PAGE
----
The Mixing Bowl

I’ve recently spent some time in my old old hood of Temescal, so my next few posts will focus on the short stretch of Telegraph between 51st and 40th…

First up – The Mixing Bowl. Located on the same block as Betty’s Bakesale, Doña Tomás, and Pizzaiolo, this little gourmet cafe seems more in line with its upscale neighbors than its predecessor the Temescal Café.

mixing bowl temescal, mixing bowl cafe, mixing bowl oakland

I remember when the Temescal Cafe first opened… I lived just around the corner on Clarke at 49th. The only restaurant on the block was the Ethiopian Asmara, which is still there and celebrating their 25 year anniversary in just a couple of weeks.  G&G Hardware was still selling anything and everything hardware and houseware related… it was one of those old school hardware stores that carried all kinds of stuff, like kitchen appliances, bakeware, country mailboxes, and more.  Next door was a small fresh produce market, which was actually a wonderful thing to have in a walkable neighborhood like Temescal.  I can’t remember what else, but what I do remember, is there was nowhere walkable to grab a quick cup o’ joe.  The Temescal Café was going to be our salvation.

Or not. I tried tried tried to love the new cafe. But there were just too many funky things about it.  Their prices were certainly good, but the food was just ok, the art and decor a bit haphazard, and their service extremely inconsistent.  But enough about the old…

The Mixing Bowl opened a couple of years ago and though I no longer lived in Temescal, a friend did.  She groaned about the opening, complaining about the lack of wi-fi and how it just wasn’t the type of cafe she and her community wanted.  I had to disagree… I told her if she and her friends wanted an internet cafe, then they should open one.  The owners of The Mixing Bowl had a different agenda in mind, which I fully supported… food.

The team behind The Mixing Bowl, Grace Lee and Armando Koghan, are foodies. They care about food… the quality, the deliciousness, and ultimately the actual experience of eating it, which is why they opted for a wi-fi free zone, wanting to discourage a room full of people with attention solely glued to laptops. My friend found this maddening… I found it refreshing.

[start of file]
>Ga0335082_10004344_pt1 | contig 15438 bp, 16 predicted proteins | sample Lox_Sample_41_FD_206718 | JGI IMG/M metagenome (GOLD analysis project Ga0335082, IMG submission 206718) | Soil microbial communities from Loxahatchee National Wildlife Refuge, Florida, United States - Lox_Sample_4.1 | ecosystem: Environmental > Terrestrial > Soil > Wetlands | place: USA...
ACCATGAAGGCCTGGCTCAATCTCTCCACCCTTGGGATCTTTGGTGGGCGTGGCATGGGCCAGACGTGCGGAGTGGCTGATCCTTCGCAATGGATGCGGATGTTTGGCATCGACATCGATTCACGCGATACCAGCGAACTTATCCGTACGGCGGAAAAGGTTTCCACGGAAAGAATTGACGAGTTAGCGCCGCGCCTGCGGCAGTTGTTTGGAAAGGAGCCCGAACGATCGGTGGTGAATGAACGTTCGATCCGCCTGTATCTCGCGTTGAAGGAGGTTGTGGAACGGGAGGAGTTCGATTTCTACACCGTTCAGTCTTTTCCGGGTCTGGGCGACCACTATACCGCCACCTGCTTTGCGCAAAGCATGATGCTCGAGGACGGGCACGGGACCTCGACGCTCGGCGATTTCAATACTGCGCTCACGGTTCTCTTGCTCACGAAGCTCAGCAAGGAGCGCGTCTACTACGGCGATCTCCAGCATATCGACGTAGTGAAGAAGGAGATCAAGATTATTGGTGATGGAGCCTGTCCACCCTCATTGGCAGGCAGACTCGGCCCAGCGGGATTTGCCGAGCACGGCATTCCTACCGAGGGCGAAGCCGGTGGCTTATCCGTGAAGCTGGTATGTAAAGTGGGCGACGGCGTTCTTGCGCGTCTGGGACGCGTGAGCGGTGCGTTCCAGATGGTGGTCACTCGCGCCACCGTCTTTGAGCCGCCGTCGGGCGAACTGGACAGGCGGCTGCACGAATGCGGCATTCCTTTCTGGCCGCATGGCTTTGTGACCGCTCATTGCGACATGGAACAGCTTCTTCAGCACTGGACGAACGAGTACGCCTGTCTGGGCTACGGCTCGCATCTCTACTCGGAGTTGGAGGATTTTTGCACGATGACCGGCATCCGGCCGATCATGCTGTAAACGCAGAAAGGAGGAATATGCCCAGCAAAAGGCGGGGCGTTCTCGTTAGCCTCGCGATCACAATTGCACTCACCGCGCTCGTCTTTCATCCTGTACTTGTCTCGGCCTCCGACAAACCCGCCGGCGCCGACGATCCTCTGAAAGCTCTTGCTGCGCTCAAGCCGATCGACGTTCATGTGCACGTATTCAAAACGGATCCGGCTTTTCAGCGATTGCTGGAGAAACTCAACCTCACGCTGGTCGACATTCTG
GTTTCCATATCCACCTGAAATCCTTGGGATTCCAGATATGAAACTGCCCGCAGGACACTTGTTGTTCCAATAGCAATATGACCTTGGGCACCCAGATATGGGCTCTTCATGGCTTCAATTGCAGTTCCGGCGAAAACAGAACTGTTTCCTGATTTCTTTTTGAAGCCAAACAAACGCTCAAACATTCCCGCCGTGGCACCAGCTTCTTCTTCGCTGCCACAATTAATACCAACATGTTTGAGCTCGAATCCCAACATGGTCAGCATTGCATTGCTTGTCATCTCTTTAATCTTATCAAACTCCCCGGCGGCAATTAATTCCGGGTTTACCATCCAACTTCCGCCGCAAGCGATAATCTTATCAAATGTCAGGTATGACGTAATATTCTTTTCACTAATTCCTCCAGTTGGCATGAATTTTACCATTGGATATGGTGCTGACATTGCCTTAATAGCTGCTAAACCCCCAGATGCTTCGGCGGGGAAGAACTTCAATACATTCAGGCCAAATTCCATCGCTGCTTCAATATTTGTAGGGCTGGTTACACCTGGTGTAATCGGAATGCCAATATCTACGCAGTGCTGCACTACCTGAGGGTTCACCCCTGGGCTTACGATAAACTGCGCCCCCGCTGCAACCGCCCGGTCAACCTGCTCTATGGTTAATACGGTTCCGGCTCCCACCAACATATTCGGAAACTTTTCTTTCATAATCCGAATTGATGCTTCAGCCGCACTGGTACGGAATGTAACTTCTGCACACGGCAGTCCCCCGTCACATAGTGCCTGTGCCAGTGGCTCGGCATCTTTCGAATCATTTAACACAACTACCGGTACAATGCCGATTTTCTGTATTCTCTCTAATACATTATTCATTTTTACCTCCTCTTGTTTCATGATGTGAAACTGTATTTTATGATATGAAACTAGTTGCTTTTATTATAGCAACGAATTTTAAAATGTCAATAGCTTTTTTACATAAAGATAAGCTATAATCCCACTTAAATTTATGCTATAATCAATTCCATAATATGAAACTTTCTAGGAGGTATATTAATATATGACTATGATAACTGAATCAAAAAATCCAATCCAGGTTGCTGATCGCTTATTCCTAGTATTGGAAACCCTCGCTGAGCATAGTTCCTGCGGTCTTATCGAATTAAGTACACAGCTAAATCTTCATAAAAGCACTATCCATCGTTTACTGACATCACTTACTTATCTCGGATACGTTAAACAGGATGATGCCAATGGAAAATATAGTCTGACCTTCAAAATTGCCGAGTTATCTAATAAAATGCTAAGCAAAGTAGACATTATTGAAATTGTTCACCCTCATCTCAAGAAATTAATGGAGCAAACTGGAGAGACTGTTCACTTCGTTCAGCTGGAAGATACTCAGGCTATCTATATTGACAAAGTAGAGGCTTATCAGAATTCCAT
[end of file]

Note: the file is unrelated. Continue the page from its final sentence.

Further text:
Grace Lee, temescal cafes

What’s also refreshing is their menu… it’s yummy California cafe fare to be sure – organic, local, sustainable – but with a strong Asian influence and some really interesting combinations. I particularly love their salads (Watermelon with pickled rind, shaved feta, and shiso vinaigrette… YUM!) and a popular favorite seems to be the Soba Noodle Salad (see Yelp below).

The sandwiches are equally good and reasonably priced given the healthy portions. Next time the line for Bakesale Betty’s (which I also love dearly) extends down the block, you may just want to pop into The Mixing Bowl for their Pulled Pork Sandwich or Korean Tacos… You won’t be sorry.

More recently the cafe has added a line of homemade country goods like pickled vegetables and jams.  Though I haven’t tried any yet, I will say the presentation is beautiful, as it is with everything here (check out their light fixtures fashioned out of antique mason jars… lovely!)

I’m also quite fond of the current art installation, which may be permanent as it seems to have been up for awhile now.  It features a series of large scale B&W historical photographs of the Temescal region and community from the late 1800’s to early 1900’s. It’s fascinating…

For example, we’re informed that the men above are garbage collectors setting off to ride throughout the town picking up their payments from individual property owners with whom they’ve contracted. And further, that the whole business of trash collection in the early part of the 20th century was dominated by men from the Italian American community, specifically of Genovese descent (I am assuming these Genovesians are also responsible for the wonderful Genova delicatessen, a fixture in Temescal for 80 years! – but that will have to be another post…)

shared ground, Oakland Baseball Club

The installation was made possible through the support and resources of the Oakland History Room (a program of the Oakland Public Library), Temescal historian Ray Raineri, and Shared Ground founder and Temescal community artist Jeff Norman. To learn more about Temescal history and Shared Ground’s local projects, visit

More reading…

The Mixing Bowl on Yelp

The Mixing Bowl on SFGate

The Mixing Bowl on Oakbook

1 thought on “The Mixing Bowl

  1. Gene

    Thanks for the post — I’ll have to check it out next time I’m in the Temescal. I think I saw the sign before and assumed it was an herbal supplements store or a natural drug store or something.

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